Dark Vertical Wood Siding Was Chosen As The Primary Exterior Cladding To “Camouflage” This Cabin - Architecture Collection
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Dark Vertical Wood Siding Was Chosen As The Primary Exterior Cladding To “Camouflage” This Cabin

Dark vertical wood siding was chosen as the primary exterior cladding to “camouflage” this home and allow it to blend into the environment as much as possible.

Architecture firm Prentiss + Balance + Wickline has shared photos of a house they designed in Wawona, California, for a couple with grown children and their families.

The house, surrounded by parcels of National Park, is both a quiet retreat to the wilderness and a place for holiday gatherings.

Dark vertical wood siding was chosen as the primary exterior cladding to “camouflage” this home and allow it to blend into the environment as much as possible.

Dark vertical wood siding was chosen as the primary exterior cladding to “camouflage” the building and allow it to blend into the environment as much as possible.

Dark vertical wood siding was chosen as the primary exterior cladding to “camouflage” this home and allow it to blend into the environment as much as possible.

The pickets of the wraparound deck are the same material as the siding, but their spacing makes the siding seem to dissolve into the air, creating a balance between enclosure and openness to views.

The pickets of the wraparound deck are the same material as the siding, but their spacing makes the siding seem to dissolve into the air, creating a balance between enclosure and openness to views.
The pickets of the wraparound deck are the same material as the siding, but their spacing makes the siding seem to dissolve into the air, creating a balance between enclosure and openness to views.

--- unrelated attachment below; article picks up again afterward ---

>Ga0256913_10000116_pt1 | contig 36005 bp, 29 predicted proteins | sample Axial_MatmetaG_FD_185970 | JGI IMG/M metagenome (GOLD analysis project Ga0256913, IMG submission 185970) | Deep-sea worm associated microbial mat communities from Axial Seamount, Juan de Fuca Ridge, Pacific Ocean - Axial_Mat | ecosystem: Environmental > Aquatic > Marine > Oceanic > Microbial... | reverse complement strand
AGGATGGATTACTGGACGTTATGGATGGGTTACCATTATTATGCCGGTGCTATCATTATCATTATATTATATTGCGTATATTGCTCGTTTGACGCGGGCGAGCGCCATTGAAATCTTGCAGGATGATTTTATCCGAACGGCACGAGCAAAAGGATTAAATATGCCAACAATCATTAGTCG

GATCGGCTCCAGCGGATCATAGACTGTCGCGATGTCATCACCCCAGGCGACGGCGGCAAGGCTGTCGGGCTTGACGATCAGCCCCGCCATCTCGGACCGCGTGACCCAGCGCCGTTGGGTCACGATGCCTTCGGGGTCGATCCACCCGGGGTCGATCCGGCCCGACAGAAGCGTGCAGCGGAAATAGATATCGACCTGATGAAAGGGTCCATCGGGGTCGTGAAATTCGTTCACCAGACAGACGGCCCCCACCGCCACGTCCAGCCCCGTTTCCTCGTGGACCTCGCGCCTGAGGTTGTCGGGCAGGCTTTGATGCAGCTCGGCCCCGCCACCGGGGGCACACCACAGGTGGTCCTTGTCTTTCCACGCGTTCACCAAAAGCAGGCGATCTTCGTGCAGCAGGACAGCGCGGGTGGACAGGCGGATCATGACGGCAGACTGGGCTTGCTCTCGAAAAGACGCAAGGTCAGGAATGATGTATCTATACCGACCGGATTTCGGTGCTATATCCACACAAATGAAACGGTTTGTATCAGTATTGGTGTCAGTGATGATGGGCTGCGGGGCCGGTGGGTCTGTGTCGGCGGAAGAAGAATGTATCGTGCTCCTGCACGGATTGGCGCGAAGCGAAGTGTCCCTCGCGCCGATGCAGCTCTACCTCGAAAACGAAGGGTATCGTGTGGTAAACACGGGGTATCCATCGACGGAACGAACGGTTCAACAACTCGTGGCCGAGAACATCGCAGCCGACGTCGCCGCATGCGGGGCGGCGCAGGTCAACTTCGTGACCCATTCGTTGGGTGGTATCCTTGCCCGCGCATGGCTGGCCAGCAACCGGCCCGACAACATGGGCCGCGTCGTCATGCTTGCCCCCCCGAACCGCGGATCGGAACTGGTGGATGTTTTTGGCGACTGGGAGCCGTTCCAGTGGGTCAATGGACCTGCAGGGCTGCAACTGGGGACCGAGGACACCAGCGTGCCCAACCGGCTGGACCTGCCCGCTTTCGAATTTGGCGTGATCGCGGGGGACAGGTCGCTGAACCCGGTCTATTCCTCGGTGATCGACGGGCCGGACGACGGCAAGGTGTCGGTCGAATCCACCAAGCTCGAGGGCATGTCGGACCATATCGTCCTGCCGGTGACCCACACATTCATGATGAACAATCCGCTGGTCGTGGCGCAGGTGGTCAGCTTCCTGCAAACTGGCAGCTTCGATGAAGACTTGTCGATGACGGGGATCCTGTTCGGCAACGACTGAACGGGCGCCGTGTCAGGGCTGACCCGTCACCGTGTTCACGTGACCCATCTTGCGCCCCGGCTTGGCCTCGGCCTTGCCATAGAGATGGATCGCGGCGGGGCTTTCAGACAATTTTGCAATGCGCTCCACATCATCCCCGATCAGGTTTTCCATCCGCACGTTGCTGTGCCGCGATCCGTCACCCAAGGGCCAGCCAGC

Large sliding glass doors slide open to allow the living room to connect with the deck, creating an indoor/outdoor living experience.

Large sliding glass doors slide open to allow the living room to connect with the deck, creating an indoor/outdoor living experience.
Large sliding glass doors slide open to allow the living room to connect with the deck, creating an indoor/outdoor living experience.

The double-height ceiling makes the space feel much larger than it is, and the walls of windows flood the interior with an abundance of natural light.

The double-height ceiling makes the space feel much larger than it is, and the walls of windows flood the interior with an abundance of natural light.

Behind the couch is a wall of custom built-in wood shelving for displaying decor and books.

Behind the couch is a wall of custom built-in wood shelving for displaying decor and books.

A small dining area by the windows shares the open floor plan with the kitchen, which showcases Beech Veneer cabinets and grey quartz countertops.

A small dining area by the windows shares the open floor plan with the kitchen, which showcases Beech Veneer cabinets and grey quartz countertops.

The main floor stair treads are fashioned from thick pieces of reclaimed fir and give the impression of a floating staircase; however, they are cleverly supported by a series of overlapping slats that echo the vertical layout of the exterior siding and the surrounding trees.

The main floor stair treads are fashioned from thick pieces of reclaimed fir and give the impression of a floating staircase; however, they are cleverly supported by a series of overlapping slats that echo the vertical layout of the exterior siding and the surrounding trees.
The main floor stair treads are fashioned from thick pieces of reclaimed fir and give the impression of a floating staircase; however, they are cleverly supported by a series of overlapping slats that echo the vertical layout of the exterior siding and the surrounding trees.
The main floor stair treads are fashioned from thick pieces of reclaimed fir and give the impression of a floating staircase; however, they are cleverly supported by a series of overlapping slats that echo the vertical layout of the exterior siding and the surrounding trees.

In one of the rooms upstairs, there’s a built-in desk with shelving and cabinetry.

A small room with a built-in desk with shelving and cabinetry.
Photography by Andrew Pogue Photography | Architect: Prentiss + Balance + Wickline | Project Architects: Dan Wickline (Principal Architect), Kristin Karlinski (Project Architect) | Contractor: Zumwalt Construction, Inc. | Energy Consultant: Melas Energy Engineering | Sprinkler Consultant: Golden Valley Fire Protection | Structural: Harriott Valentine Engineers

Source: Contemporist

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